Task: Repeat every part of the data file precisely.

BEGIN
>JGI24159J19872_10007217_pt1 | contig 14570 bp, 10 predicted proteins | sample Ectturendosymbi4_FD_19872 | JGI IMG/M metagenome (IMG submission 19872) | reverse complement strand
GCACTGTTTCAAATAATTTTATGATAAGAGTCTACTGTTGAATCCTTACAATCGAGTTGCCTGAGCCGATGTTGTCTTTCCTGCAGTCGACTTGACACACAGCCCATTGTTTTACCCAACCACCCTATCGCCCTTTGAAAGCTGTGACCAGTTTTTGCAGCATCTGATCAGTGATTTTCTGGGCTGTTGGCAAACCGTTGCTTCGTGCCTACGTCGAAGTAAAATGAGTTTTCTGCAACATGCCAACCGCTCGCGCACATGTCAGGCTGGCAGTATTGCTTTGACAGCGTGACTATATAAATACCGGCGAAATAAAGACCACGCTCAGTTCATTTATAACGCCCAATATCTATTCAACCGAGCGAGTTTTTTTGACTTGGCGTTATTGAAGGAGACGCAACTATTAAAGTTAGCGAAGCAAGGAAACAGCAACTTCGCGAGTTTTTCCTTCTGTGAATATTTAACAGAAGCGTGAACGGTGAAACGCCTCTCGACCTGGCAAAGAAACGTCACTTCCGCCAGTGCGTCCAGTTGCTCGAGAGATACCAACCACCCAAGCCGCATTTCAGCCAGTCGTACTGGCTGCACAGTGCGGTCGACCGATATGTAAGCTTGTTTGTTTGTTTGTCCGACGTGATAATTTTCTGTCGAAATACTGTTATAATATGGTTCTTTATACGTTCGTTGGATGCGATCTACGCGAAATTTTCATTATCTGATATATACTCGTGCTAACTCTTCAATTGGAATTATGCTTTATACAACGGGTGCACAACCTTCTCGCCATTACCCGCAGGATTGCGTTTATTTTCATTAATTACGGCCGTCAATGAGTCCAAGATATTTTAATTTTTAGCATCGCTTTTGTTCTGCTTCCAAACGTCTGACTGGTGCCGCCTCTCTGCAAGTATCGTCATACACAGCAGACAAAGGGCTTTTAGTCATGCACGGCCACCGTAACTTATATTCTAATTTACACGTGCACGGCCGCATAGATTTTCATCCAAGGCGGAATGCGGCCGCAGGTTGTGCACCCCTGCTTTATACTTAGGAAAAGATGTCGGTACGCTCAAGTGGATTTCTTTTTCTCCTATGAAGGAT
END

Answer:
>JGI24159J19872_10007217_pt1 | contig 14570 bp, 10 predicted proteins | sample Ectturendosymbi4_FD_19872 | JGI IMG/M metagenome (IMG submission 19872) | reverse complement strand
GCACTGTTTCAAATAATTTTATGATAAGAGTCTACTGTTGAATCCTTACAATCGAGTTGCCTGAGCCGATGTTGTCTTTCCTGCAGTCGACTTGACACACAGCCCATTGTTTTACCCAACCACCCTATCGCCCTTTGAAAGCTGTGACCAGTTTTTGCAGCATCTGATCAGTGATTTTCTGGGCTGTTGGCAAACCGTTGCTTCGTGCCTACGTCGAAGTAAAATGAGTTTTCTGCAACATGCCAACCGCTCGCGCACATGTCAGGCTGGCAGTATTGCTTTGACAGCGTGACTATATAAATACCGGCGAAATAAAGACCACGCTCAGTTCATTTATAACGCCCAATATCTATTCAACCGAGCGAGTTTTTTTGACTTGGCGTTATTGAAGGAGACGCAACTATTAAAGTTAGCGAAGCAAGGAAACAGCAACTTCGCGAGTTTTTCCTTCTGTGAATATTTAACAGAAGCGTGAACGGTGAAACGCCTCTCGACCTGGCAAAGAAACGTCACTTCCGCCAGTGCGTCCAGTTGCTCGAGAGATACCAACCACCCAAGCCGCATTTCAGCCAGTCGTACTGGCTGCACAGTGCGGTCGACCGATATGTAAGCTTGTTTGTTTGTTTGTCCGACGTGATAATTTTCTGTCGAAATACTGTTATAATATGGTTCTTTATACGTTCGTTGGATGCGATCTACGCGAAATTTTCATTATCTGATATATACTCGTGCTAACTCTTCAATTGGAATTATGCTTTATACAACGGGTGCACAACCTTCTCGCCATTACCCGCAGGATTGCGTTTATTTTCATTAATTACGGCCGTCAATGAGTCCAAGATATTTTAATTTTTAGCATCGCTTTTGTTCTGCTTCCAAACGTCTGACTGGTGCCGCCTCTCTGCAAGTATCGTCATACACAGCAGACAAAGGGCTTTTAGTCATGCACGGCCACCGTAACTTATATTCTAATTTACACGTGCACGGCCGCATAGATTTTCATCCAAGGCGGAATGCGGCCGCAGGTTGTGCACCCCTGCTTTATACTTAGGAAAAGATGTCGGTACGCTCAAGTGGATTTCTTTTTCTCCTATGAAGGAT